However, developments in dermatology were limited during the Medieval period. When carrying out autopsies, Medieval surgeons would ignore the skin, simply making their incision then proceeding to the flesh and internal organs. This is also reflected in the anatomical tables in schools for surgeons in the period. The drawings and posters depict the muscles, nerves, and tendons, but exclude the skin.
Dermatology’s Evolution as a Scientific Application
It wasn’t until after the Medieval Period, in 1563, when a Flemish doctor named Andreas van Wesel published his findings on human anatomy. His text included a section on the skin, which was the first to analyse the skin in terms of layers. His work paved the way for the evolution of dermatology as a scientific application and medical discipline.
In 1572, Italy’s Geronimo Mercuriali published De morbis cutaneis, roughly translated to ‘On the diseases of the skin’. This was the first medical writing dedicated exclusively to the study of dermatology. Other subsequent studies followed as the topic gained notoriety. Increased interest in the field led to the establishment of the first school dedicated to dermatology in 1801, in Hospital Saint-Louis in Paris.
Once the application had its own school, scientific developments in the field led to the rapid evolution of the discipline. Robert Willan published his findings in 1808, which identified eight different categories of skin disease. Dermatologists began using chemicals to smooth wrinkles and treat acne scarring. By the turn of the century cryosurgery was being used as a course of treatment, and in the early 1900s, dermatologists began performing liposculpture and hair transplant procedures.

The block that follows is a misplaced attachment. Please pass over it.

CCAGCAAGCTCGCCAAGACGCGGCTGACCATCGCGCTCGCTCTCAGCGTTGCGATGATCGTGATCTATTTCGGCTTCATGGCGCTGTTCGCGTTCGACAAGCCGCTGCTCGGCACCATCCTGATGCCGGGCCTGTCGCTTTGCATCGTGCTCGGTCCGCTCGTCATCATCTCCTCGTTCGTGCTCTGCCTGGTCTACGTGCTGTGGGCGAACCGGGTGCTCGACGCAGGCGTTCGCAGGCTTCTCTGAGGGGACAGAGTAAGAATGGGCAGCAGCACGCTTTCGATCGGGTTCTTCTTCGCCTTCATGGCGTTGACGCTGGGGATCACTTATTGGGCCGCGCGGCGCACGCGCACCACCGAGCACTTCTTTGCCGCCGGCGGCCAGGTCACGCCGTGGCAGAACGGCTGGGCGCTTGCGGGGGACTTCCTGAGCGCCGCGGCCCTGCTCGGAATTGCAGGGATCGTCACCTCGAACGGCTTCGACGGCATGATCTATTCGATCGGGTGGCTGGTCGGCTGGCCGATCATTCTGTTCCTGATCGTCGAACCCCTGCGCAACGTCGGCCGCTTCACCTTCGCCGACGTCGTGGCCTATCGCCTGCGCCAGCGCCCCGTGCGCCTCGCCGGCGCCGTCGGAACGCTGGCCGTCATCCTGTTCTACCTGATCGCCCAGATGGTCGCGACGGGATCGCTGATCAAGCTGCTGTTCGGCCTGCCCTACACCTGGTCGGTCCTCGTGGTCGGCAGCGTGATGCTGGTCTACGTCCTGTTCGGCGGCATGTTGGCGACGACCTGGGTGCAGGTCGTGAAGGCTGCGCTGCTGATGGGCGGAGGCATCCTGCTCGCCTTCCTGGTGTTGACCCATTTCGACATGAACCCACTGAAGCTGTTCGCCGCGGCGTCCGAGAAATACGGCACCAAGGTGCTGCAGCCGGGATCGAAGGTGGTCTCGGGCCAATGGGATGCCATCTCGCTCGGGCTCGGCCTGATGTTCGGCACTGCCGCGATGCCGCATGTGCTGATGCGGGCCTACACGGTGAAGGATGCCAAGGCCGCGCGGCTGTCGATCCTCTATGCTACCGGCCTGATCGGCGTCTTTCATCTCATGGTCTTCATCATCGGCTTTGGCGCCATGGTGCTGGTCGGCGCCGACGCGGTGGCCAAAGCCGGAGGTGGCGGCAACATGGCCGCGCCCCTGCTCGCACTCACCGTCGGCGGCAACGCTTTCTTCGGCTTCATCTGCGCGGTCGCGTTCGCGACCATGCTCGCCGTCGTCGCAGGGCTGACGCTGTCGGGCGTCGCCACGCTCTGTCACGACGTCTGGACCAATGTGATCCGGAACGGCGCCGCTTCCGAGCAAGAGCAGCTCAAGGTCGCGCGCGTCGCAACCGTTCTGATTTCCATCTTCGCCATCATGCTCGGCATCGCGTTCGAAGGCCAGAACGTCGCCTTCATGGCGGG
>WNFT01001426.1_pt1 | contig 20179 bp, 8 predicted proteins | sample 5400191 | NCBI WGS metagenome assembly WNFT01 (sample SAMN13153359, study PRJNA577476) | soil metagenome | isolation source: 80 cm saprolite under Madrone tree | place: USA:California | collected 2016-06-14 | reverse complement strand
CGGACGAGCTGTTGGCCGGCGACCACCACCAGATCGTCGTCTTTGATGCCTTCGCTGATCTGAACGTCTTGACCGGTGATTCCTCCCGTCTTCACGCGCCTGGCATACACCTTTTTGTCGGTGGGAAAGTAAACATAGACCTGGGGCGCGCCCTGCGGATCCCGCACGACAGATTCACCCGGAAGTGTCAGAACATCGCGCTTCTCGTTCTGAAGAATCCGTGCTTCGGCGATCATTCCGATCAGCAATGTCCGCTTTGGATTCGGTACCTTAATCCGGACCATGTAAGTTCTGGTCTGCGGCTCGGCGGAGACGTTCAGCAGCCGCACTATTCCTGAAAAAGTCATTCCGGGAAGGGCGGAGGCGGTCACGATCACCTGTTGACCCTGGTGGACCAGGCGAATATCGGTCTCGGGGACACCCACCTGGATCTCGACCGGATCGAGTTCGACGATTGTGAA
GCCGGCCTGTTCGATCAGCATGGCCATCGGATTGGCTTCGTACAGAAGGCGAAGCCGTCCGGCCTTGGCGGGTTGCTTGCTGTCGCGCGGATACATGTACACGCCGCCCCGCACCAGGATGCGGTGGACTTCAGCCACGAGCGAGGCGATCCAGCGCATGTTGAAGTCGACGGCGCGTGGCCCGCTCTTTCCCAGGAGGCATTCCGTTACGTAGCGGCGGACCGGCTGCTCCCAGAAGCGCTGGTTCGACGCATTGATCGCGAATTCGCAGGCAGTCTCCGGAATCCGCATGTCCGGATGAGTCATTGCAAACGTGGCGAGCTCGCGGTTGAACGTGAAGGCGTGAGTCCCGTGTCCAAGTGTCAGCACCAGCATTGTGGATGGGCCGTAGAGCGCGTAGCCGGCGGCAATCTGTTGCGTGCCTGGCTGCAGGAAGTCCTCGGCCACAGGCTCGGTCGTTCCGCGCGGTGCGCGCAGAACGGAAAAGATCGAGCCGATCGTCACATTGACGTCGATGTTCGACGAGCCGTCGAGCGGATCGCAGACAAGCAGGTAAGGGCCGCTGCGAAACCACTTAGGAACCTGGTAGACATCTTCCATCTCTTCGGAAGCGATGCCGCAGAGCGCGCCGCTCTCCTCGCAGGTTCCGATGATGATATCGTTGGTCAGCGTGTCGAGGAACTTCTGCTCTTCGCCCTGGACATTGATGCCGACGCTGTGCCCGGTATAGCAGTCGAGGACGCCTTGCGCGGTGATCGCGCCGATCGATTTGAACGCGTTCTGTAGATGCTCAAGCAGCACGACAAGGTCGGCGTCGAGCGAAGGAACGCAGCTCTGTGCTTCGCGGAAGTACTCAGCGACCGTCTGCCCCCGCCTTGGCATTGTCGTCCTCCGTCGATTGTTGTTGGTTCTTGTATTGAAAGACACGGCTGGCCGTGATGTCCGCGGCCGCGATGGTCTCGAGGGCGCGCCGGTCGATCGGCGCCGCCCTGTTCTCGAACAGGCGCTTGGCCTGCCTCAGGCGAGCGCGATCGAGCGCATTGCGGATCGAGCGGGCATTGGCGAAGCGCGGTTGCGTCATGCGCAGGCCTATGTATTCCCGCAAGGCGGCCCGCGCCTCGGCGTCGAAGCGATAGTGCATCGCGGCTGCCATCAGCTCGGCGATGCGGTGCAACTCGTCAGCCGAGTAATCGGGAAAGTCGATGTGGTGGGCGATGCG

Dermatology in the Twentieth Century
One of the biggest dermatological breakthroughs came in the 1950s when dermatologists pioneered the use of lasers in the treatment of skin conditions. Dermatologists in the 1980s and 1990s applied the technology to hair removal, treating skin lesions, and skin resurfacing.
Technological advances within the medical field and beyond are contributing to important dermatological developments and discoveries today. Dermatology is still one of the fastest expanding medical specialities, and the refinement of treatments and techniques is an ongoing process. The vast technological developments of the twenty-first century have had a profound implication on the field. The full impact and contribution of modern technologies for dermatology is still being explored and no-doubt there will be more significant discoveries in the near future.
The Devonshire Clinic is at the forefront of this exploration. It is committed to the use of state-of-the-art, cutting-edge diagnostic and treatment techniques to provide the highest level of dermatological care for our patients in both medical and cosmetic dermatology.
I can't recommend this clinic highly enough. The treatment I received for my skin cancer was first class